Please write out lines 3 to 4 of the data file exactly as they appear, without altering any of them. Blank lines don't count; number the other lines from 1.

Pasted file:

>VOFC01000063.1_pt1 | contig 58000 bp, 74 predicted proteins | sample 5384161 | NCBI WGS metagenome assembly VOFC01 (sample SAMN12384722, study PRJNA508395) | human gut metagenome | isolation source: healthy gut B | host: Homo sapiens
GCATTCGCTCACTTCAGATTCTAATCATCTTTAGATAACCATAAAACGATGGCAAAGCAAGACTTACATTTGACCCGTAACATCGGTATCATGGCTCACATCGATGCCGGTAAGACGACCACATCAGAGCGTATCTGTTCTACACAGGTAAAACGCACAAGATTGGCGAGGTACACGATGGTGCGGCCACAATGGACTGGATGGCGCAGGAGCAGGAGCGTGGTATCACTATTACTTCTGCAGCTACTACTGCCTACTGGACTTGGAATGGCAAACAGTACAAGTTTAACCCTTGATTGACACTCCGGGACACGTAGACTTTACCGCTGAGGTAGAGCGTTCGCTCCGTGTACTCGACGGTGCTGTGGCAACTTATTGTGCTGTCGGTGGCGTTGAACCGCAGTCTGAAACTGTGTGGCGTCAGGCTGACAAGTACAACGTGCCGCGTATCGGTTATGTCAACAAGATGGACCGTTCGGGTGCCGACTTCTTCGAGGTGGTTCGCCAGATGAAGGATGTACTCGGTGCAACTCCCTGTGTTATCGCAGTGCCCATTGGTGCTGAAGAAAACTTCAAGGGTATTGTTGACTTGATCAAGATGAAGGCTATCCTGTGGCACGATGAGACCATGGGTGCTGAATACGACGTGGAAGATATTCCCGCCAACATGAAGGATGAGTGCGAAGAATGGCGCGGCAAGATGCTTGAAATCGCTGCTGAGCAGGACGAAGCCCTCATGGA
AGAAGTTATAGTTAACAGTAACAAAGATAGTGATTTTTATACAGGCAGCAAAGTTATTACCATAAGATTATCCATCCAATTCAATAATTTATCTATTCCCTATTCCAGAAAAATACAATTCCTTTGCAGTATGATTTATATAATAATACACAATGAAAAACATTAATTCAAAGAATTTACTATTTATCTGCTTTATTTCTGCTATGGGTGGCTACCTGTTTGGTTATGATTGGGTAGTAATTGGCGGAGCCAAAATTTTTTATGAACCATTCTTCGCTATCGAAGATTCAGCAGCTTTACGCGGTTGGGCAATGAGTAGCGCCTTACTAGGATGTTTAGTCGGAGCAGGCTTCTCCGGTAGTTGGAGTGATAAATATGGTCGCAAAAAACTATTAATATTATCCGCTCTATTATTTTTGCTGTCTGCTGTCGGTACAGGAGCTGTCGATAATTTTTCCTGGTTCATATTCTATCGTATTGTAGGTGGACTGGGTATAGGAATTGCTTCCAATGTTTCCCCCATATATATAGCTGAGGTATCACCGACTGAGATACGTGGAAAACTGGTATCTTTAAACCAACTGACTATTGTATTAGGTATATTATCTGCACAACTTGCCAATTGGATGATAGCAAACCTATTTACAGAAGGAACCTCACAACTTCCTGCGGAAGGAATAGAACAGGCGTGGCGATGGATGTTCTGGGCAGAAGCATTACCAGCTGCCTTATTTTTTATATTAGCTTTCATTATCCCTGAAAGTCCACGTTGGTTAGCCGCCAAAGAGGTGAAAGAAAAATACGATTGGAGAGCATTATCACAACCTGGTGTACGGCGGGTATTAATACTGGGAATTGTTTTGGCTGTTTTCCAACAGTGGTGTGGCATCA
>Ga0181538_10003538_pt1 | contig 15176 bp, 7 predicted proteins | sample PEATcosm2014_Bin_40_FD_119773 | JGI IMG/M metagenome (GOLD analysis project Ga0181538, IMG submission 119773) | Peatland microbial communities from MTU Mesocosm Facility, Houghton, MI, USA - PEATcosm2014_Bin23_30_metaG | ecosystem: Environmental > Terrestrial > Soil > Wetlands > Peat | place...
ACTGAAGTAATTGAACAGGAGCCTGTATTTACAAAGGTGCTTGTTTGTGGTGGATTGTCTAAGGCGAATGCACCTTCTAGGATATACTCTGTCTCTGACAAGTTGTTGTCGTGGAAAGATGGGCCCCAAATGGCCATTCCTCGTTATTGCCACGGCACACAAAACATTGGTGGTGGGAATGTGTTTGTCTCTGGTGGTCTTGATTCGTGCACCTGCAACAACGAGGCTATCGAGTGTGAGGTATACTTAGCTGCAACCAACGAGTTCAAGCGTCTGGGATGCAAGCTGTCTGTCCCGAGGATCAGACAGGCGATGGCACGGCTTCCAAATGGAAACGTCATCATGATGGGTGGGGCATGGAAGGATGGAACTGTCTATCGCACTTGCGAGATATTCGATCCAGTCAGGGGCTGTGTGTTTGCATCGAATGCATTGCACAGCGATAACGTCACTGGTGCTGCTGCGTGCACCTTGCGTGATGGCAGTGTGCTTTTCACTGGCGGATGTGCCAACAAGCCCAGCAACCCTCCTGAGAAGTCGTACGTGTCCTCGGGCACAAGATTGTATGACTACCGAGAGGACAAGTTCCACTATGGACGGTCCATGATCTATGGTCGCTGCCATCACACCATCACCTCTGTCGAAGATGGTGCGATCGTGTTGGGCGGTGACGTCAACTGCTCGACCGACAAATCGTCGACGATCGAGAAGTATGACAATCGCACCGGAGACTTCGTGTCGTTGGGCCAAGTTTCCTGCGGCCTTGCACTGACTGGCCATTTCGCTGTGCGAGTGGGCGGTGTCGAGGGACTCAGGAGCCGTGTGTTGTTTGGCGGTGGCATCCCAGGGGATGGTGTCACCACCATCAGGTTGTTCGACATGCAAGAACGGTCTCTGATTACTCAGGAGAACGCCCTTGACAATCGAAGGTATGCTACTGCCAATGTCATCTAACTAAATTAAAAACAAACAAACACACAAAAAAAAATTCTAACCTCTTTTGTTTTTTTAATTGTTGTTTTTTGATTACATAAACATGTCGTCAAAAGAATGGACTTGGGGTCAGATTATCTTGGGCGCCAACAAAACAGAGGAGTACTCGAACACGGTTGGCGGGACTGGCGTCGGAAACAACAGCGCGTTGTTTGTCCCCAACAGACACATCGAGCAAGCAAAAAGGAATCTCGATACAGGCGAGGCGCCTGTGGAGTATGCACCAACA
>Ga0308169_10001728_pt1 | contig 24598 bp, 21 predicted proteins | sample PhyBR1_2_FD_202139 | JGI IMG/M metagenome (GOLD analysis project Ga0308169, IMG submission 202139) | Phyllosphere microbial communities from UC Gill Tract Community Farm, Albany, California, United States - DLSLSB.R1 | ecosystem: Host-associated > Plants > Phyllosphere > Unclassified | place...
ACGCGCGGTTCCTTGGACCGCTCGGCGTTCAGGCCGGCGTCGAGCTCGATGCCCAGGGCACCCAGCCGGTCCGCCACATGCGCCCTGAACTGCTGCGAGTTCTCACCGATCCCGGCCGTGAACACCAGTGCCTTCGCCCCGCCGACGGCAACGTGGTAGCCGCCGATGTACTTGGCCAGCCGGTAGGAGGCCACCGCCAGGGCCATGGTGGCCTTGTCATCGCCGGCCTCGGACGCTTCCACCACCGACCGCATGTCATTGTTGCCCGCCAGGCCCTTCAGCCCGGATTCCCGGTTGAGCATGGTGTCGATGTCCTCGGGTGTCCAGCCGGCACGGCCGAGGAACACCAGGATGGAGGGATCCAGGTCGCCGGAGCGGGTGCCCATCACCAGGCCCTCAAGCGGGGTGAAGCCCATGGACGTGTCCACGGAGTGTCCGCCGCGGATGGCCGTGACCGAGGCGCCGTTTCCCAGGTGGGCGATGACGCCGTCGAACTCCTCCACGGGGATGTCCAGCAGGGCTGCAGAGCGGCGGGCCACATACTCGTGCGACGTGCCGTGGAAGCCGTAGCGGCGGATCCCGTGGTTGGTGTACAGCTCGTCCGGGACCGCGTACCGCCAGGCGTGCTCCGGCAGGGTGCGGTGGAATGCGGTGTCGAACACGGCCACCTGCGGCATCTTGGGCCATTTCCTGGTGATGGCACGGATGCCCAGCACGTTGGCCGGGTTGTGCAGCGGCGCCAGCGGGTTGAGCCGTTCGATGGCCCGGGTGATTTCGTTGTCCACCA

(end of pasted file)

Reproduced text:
AGAAGTTATAGTTAACAGTAACAAAGATAGTGATTTTTATACAGGCAGCAAAGTTATTACCATAAGATTATCCATCCAATTCAATAATTTATCTATTCCCTATTCCAGAAAAATACAATTCCTTTGCAGTATGATTTATATAATAATACACAATGAAAAACATTAATTCAAAGAATTTACTATTTATCTGCTTTATTTCTGCTATGGGTGGCTACCTGTTTGGTTATGATTGGGTAGTAATTGGCGGAGCCAAAATTTTTTATGAACCATTCTTCGCTATCGAAGATTCAGCAGCTTTACGCGGTTGGGCAATGAGTAGCGCCTTACTAGGATGTTTAGTCGGAGCAGGCTTCTCCGGTAGTTGGAGTGATAAATATGGTCGCAAAAAACTATTAATATTATCCGCTCTATTATTTTTGCTGTCTGCTGTCGGTACAGGAGCTGTCGATAATTTTTCCTGGTTCATATTCTATCGTATTGTAGGTGGACTGGGTATAGGAATTGCTTCCAATGTTTCCCCCATATATATAGCTGAGGTATCACCGACTGAGATACGTGGAAAACTGGTATCTTTAAACCAACTGACTATTGTATTAGGTATATTATCTGCACAACTTGCCAATTGGATGATAGCAAACCTATTTACAGAAGGAACCTCACAACTTCCTGCGGAAGGAATAGAACAGGCGTGGCGATGGATGTTCTGGGCAGAAGCATTACCAGCTGCCTTATTTTTTATATTAGCTTTCATTATCCCTGAAAGTCCACGTTGGTTAGCCGCCAAAGAGGTGAAAGAAAAATACGATTGGAGAGCATTATCACAACCTGGTGTACGGCGGGTATTAATACTGGGAATTGTTTTGGCTGTTTTCCAACAGTGGTGTGGCATCA
>Ga0181538_10003538_pt1 | contig 15176 bp, 7 predicted proteins | sample PEATcosm2014_Bin_40_FD_119773 | JGI IMG/M metagenome (GOLD analysis project Ga0181538, IMG submission 119773) | Peatland microbial communities from MTU Mesocosm Facility, Houghton, MI, USA - PEATcosm2014_Bin23_30_metaG | ecosystem: Environmental > Terrestrial > Soil > Wetlands > Peat | place...